You don’t need a stack of cards to send your thanks. A picture, call, conversation – they all express appreciation. It’s not the modality that matters, it’s the acknowledgement of the effort. There’s a difference when thanks is heard and when it’s felt.
When sharing your thanks, be sure to make it a full sentence, or two. Sharing the meaning behind the effort is a gift back to the giver. And thanks are just as important – sometimes more so – in our work life. This is often where so few thank you’s are even offered, so it’s a chance to stand apart.
The next three words that make a difference are: I Love You
Mmm, I know, these are loaded words – and for a reason. Love is one of the most personal – and complex – emotions us human beings experience.
So, let’s scan out and take a look at on a macro scale. The study of evolutionary psychology explores how we humans are hardwired for survival. And while it is possible to live independently, humans have the instinct for attachment not just to survive but also to thrive.
And to reinforce this, feelings of love and attachment have a physical reward. The brain and body share information through neurotransmitters, which carry chemical signals across neurons. Expressions of love evoke feelings. These feelings, in turn, release chemicals like serotonin, adrenaline, and oxytocin. So, these three words pack extra vitamins emotionally and biologically.
Expressing your love to another person is an emotional paper clip, clasping meaning to that connection. At our most basic root, we want to know that we matter. And it matters that we know.
There are many ways for love to be shown but hearing it, however, is the direct line to the heart. Don’t let those words sit unspoken. Their power is in the giving – and their impact multiplies the more they are shared.
The final two words are: I’m Sorry
In our wild and wandering lives, we can strive to be good people while still taking actions that aren’t always good. Of the many regrets people carry in their core, it’s often failures in human kindness – things said or done – that leave the deepest marks.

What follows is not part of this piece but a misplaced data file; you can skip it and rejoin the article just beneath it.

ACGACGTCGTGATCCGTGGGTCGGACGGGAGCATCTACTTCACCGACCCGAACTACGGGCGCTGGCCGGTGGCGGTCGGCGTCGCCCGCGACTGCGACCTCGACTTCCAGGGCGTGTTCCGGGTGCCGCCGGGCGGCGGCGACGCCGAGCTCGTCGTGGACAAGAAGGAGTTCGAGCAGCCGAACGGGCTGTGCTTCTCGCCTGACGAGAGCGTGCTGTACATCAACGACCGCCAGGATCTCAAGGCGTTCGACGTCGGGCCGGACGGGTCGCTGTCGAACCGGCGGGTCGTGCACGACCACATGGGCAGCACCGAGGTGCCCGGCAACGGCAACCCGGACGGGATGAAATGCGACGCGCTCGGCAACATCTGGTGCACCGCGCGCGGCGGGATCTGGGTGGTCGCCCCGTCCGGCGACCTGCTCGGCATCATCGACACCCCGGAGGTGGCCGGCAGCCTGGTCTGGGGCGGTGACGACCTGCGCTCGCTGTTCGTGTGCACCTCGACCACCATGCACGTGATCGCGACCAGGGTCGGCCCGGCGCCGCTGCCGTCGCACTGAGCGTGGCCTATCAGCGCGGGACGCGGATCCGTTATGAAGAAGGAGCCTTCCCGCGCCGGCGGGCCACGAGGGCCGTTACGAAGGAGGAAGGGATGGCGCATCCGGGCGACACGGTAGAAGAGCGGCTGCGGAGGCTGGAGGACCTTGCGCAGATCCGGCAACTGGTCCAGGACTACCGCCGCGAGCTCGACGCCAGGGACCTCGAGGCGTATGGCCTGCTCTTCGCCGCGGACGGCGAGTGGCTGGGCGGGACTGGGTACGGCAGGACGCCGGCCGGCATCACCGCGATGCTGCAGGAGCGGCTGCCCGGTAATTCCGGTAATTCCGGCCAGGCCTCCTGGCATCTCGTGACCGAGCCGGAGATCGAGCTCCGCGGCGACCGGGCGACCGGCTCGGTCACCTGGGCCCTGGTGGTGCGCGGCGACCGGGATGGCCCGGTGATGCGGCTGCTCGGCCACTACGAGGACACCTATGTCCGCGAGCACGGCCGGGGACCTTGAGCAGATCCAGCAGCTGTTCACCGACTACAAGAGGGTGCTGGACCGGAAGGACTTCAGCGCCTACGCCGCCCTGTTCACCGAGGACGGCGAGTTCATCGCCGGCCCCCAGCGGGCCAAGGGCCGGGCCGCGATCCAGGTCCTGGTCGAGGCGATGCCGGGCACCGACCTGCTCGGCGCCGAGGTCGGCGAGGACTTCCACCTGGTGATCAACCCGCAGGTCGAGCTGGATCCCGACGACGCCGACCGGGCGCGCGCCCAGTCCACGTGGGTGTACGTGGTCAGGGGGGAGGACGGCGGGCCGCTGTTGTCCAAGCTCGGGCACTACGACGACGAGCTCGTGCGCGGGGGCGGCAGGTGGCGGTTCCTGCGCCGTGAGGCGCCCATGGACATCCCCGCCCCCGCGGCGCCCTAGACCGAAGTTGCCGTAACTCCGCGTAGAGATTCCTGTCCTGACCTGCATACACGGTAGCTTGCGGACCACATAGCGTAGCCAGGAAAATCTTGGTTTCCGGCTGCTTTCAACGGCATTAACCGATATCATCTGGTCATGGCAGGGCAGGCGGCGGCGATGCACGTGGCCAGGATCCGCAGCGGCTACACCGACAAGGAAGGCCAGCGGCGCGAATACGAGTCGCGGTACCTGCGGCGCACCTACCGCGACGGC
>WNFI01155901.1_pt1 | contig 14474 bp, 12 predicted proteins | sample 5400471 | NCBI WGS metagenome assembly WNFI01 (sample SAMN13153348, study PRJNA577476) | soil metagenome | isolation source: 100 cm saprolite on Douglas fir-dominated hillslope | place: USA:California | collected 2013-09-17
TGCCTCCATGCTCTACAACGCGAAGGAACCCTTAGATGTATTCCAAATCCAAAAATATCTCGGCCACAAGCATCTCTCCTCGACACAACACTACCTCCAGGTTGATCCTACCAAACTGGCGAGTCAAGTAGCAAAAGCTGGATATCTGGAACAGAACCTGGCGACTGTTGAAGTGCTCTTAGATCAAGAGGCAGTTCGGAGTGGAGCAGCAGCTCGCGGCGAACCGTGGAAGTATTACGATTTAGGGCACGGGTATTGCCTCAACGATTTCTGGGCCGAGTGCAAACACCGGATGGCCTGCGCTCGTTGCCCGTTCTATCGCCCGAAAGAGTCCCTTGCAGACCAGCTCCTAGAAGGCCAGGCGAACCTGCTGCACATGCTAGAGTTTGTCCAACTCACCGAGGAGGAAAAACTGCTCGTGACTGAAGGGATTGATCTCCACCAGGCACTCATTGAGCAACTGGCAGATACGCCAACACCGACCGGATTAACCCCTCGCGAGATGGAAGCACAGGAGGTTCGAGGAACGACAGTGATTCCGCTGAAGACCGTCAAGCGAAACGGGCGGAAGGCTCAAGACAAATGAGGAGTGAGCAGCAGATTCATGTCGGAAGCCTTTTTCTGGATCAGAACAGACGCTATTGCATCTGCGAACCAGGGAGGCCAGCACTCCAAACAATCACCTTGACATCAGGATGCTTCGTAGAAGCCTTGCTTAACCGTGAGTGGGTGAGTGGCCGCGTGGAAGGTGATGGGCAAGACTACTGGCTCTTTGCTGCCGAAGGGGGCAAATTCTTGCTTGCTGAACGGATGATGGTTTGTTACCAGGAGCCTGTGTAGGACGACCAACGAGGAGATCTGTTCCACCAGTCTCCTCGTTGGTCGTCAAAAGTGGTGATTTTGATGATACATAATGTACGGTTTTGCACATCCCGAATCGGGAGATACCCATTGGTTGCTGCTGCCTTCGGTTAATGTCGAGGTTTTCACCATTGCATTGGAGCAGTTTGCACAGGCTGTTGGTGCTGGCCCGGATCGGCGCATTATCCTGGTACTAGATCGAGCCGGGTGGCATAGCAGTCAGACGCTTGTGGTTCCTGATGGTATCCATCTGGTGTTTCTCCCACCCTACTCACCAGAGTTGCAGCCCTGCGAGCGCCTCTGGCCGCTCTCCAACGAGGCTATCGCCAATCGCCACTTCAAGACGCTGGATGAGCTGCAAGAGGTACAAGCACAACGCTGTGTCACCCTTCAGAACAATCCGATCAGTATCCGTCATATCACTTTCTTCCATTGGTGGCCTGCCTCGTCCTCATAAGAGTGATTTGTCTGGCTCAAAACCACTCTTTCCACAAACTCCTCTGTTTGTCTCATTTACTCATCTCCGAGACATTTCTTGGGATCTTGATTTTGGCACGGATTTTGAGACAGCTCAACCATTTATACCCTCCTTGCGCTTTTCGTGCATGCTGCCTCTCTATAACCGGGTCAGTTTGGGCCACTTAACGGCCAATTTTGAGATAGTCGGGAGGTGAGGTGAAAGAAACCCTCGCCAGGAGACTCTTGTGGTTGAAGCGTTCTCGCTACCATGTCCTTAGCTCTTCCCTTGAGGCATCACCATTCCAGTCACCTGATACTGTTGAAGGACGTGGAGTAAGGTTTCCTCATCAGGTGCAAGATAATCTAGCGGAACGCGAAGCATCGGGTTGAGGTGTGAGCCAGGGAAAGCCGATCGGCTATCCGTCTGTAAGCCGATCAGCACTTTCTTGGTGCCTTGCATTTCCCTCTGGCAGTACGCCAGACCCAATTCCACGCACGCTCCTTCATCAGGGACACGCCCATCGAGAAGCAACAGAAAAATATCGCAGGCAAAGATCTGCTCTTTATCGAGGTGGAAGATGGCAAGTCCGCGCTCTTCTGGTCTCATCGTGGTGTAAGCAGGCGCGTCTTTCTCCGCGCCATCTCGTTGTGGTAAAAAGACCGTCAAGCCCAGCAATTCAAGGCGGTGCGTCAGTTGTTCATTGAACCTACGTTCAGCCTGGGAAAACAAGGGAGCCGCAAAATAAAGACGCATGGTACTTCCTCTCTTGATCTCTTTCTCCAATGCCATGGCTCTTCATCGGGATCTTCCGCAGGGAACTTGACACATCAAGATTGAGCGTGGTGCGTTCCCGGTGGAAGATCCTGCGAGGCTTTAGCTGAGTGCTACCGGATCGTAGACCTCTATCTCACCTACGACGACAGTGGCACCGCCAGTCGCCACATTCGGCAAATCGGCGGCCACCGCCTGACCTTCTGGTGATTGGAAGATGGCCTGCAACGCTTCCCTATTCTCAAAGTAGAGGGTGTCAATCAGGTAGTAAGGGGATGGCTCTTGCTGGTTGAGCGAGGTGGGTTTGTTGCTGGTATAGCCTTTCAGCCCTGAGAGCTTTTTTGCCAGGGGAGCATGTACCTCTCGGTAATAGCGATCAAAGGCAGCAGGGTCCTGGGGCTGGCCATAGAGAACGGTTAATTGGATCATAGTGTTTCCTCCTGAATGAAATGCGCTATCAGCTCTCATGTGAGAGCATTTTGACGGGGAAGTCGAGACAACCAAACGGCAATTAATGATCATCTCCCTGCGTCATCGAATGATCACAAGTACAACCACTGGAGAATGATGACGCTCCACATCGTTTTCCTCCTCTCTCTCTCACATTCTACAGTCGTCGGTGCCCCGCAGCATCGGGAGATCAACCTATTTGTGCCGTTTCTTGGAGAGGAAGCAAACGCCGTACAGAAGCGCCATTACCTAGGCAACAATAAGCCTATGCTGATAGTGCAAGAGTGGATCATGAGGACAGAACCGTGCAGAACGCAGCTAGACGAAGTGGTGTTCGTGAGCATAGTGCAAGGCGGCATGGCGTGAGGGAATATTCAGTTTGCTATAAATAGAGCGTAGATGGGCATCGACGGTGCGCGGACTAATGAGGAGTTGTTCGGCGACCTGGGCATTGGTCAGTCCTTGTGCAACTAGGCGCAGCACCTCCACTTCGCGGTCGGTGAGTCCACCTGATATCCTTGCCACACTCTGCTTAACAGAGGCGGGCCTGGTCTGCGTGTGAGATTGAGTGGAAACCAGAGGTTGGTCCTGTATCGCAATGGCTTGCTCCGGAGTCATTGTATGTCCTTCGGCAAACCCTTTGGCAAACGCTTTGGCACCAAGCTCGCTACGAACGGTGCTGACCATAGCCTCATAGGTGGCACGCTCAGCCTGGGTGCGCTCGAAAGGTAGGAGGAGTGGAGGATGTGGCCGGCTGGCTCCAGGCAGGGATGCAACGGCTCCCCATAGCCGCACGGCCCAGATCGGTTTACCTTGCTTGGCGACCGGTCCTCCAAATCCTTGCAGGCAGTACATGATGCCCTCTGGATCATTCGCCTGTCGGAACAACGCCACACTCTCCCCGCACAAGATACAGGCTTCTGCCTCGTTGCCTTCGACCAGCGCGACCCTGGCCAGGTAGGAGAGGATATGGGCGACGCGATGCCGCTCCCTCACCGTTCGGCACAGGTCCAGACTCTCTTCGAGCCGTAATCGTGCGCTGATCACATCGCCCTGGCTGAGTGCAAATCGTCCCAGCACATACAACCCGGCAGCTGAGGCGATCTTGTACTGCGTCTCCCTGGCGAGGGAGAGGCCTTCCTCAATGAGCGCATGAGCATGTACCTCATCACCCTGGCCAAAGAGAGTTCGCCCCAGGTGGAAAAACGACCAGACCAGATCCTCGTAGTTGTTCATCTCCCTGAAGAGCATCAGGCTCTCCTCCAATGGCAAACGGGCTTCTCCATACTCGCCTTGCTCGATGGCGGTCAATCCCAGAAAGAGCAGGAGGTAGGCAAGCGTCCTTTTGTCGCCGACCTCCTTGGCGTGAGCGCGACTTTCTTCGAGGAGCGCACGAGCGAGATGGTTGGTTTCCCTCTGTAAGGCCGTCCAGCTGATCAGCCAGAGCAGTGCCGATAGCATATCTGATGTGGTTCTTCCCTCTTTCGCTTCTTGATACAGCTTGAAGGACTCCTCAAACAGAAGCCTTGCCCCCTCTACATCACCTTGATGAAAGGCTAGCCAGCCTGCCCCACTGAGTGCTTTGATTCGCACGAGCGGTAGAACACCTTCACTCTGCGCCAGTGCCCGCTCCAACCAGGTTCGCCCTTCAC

There are two parts to these two words for you to consider. The first is an apology to yourself. The acknowledgement of what you said or done and the impact that was left as a result. Owning your action (or inaction) to yourself is the foundation of being able to offer the words to someone else.
The second part is offering the chance for the apology to be accepted. It’s an offer because the receiving is up to the other person. Put forward the words – no matter how awkward they come – and look to see if there is healing, for you and, hopefully, for the other person as well.
Why make the awkward effort? Because unspoken words, especially of sorry-es, carry great weight. There’s a quote from American author Zora Neale Hurston which says: “There is no agony like bearing an untold story inside you.”
And that’s what “I’m sorry” offers – a chance to have a gentler end to the story – or at least another chapter. It’s not trying to erase or revise what already happened; it’s simply owning the impact and offering a token of your better self.
Seven words. Each with powerful potential.
Thank you is acknowledgement.
I love you is attachment.
I’m sorry is amends.
Pay attention to who came to mind when you heard these words today. It’s better for words to be a little awkward than lost forever.
I hope all of the words offered a pathway on your journey. I hope you also receive them many times in return. And, until next time, I hope you take good care.